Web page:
Funny Street Names Answer To Affordable Housing?
Are you a first home buyer trying to crack the real estate market?
A study by a group of high school girls may have cracked the answer to affordable housing: find the streets with the silliest names and you could save up to $140,000.
You’ll get teased butt save a fortune
Let’s face it: no one wants to live on Butt Street, Ernst Wanke Road, Willys Avenue or Fanny Street.
But if you could save up to $140,000 compared to the median-priced Melbourne property you might change your mind.
That’s according to a study by high school girls from Sacred Heart College (SHC) in Geelong, which identified 27 streets in Victoria with funny names, including the aforementioned Butt Street.
They found that properties on these unfortunately-titled streets were around 20% cheaper than houses on nearby streets in the same location.
The students came to this conclusion after analysing house sales for similar property types on these streets over the past 47 years.
And they didn’t do it alone, enlisting the help of SHC head of science Dr Adam Cole, the Australian Bureau of Statistics (ABS), the University of Sydney and a Melbourne real estate.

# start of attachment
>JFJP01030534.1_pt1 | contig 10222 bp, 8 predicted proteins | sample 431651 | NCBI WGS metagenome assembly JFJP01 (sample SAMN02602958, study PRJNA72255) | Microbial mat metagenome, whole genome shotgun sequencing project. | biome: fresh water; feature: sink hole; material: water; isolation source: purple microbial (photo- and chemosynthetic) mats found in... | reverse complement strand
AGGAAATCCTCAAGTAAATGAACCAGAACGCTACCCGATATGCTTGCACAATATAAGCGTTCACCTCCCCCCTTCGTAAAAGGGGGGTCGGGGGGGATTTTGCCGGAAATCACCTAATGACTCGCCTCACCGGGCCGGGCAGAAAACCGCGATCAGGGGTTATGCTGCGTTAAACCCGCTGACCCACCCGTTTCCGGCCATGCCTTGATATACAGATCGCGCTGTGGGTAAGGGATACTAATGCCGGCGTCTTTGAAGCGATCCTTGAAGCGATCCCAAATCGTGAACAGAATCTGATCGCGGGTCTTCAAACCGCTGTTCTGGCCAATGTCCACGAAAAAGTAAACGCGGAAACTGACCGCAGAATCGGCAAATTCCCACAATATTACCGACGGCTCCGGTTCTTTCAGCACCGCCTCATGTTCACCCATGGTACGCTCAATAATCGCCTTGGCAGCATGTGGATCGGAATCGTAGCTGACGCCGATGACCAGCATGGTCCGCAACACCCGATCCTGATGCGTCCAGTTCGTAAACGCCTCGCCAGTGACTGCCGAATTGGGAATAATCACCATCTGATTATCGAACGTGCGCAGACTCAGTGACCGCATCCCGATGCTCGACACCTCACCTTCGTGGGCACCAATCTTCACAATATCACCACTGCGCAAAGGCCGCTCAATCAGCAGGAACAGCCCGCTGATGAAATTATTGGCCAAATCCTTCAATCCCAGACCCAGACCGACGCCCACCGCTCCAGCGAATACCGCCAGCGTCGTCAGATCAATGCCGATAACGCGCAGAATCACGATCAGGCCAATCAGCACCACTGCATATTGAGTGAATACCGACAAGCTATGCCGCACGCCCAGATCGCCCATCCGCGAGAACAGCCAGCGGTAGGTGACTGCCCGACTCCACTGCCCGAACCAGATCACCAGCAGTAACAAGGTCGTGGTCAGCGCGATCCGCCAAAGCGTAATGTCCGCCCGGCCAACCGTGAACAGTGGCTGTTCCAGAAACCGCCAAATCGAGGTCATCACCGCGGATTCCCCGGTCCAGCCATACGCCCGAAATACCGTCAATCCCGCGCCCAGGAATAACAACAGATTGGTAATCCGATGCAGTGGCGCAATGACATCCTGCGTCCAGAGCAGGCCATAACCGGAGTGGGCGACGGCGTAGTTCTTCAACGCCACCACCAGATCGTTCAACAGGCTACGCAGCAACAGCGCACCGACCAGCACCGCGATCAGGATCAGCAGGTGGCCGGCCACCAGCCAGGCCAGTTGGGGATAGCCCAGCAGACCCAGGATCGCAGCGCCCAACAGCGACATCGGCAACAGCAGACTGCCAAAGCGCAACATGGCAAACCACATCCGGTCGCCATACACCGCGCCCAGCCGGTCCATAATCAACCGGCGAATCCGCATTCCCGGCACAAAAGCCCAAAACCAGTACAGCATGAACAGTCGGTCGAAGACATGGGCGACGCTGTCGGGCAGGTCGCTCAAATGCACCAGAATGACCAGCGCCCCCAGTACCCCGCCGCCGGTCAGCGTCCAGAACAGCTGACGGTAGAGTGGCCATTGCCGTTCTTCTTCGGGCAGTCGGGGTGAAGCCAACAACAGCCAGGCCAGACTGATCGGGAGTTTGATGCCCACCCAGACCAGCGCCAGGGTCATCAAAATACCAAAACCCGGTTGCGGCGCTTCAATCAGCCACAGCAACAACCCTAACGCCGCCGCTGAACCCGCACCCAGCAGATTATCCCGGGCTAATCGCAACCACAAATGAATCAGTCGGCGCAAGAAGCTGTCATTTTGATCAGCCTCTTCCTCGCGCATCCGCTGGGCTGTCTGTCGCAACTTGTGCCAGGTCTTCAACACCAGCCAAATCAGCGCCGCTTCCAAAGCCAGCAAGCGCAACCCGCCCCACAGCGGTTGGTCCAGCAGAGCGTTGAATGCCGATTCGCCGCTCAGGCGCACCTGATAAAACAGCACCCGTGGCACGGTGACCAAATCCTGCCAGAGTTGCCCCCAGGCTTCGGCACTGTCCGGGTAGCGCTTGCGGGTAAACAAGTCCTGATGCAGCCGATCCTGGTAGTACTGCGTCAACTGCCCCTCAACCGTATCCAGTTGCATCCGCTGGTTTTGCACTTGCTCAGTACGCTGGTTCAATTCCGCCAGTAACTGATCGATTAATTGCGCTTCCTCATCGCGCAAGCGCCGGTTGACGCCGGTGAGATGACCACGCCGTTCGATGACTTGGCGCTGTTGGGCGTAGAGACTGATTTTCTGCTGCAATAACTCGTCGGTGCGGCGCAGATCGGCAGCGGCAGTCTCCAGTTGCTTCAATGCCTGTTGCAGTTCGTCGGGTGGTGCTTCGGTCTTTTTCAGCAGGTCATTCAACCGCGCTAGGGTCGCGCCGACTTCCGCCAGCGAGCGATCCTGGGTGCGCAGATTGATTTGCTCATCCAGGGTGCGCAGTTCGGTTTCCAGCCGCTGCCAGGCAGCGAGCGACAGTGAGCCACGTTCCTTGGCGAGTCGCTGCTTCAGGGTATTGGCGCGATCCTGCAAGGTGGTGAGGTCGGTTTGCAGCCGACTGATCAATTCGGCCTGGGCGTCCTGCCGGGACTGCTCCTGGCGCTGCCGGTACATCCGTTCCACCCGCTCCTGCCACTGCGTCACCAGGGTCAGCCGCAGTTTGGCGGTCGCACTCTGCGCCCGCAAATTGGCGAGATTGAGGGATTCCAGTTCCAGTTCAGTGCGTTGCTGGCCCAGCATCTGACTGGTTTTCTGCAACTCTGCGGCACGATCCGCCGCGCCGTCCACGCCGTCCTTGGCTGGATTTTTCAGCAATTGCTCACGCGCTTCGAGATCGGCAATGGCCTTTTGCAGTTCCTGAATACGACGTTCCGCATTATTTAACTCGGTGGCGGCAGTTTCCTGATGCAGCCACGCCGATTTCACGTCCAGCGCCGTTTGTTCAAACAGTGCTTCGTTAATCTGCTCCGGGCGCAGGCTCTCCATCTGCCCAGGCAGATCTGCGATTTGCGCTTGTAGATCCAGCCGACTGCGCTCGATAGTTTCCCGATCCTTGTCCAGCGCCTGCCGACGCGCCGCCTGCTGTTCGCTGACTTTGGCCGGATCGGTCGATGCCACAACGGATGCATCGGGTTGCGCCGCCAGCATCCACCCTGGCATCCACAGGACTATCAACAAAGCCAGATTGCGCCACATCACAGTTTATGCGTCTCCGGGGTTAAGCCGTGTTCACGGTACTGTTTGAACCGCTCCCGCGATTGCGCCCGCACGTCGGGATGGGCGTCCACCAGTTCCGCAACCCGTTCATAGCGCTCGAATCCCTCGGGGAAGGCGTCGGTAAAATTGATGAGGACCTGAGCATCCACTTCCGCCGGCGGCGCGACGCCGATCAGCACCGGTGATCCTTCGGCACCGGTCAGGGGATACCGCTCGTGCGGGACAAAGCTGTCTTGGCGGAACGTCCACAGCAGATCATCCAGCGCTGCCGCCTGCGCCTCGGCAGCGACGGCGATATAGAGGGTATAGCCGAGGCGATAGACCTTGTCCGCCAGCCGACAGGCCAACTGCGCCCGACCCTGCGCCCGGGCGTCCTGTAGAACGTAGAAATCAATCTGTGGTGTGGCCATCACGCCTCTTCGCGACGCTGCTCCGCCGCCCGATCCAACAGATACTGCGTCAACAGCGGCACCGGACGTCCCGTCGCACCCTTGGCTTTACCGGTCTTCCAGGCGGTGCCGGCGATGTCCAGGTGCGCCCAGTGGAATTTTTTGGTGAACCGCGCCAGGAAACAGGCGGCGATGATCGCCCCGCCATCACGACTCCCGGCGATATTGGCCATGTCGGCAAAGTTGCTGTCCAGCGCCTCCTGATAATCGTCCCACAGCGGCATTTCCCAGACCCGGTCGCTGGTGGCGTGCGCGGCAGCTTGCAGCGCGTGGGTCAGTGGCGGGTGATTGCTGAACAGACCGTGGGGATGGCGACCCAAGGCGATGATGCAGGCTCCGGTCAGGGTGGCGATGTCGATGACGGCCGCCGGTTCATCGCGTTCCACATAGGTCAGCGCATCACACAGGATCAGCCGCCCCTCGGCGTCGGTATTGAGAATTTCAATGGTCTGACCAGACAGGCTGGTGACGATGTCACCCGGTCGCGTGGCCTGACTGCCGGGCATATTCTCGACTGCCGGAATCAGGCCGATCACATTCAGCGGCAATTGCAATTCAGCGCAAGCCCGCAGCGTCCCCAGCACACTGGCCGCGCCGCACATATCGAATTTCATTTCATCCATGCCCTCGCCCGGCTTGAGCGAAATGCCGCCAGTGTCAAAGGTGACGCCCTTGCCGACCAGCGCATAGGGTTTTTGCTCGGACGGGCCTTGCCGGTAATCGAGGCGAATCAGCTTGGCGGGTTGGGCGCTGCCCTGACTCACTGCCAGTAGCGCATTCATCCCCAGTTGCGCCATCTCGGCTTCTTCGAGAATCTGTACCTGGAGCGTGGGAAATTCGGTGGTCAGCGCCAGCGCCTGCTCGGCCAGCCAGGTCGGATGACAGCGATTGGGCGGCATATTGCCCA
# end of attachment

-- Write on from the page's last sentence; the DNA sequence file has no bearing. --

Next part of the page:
The ‘silly name effect’ more prevalent in capital city suburbs
A follow up survey of 323 adults found that around 30% would not be happy living in a street with a name that’s on the nose (not to mention social suicide!).
According to Dr Cole, it was likely that this affected the supply-and-demand cycle for these properties, driving down prices.
He noted, however, that the so-called “silly name effect” was more prevalent in capital city suburbs than in regional areas likely because there is more supply in Melbourne.
Similarly, the price difference was greater among cheaper properties than higher-priced real estate.
What else effects house prices may surprise you
The market value of a property is determined by a number of different factors…and sometimes the reasons can be just as crazy as street names with a hint of innuendo.
Some of these reasons include:
The size of the property and land.
The location, including postcode and the proximity to amenities, transport, schools and more.
The number of bathrooms, bedrooms and car spaces.
General market appetite such as capital city buyers being to compete for their slice of a shoebox in a prime metro location.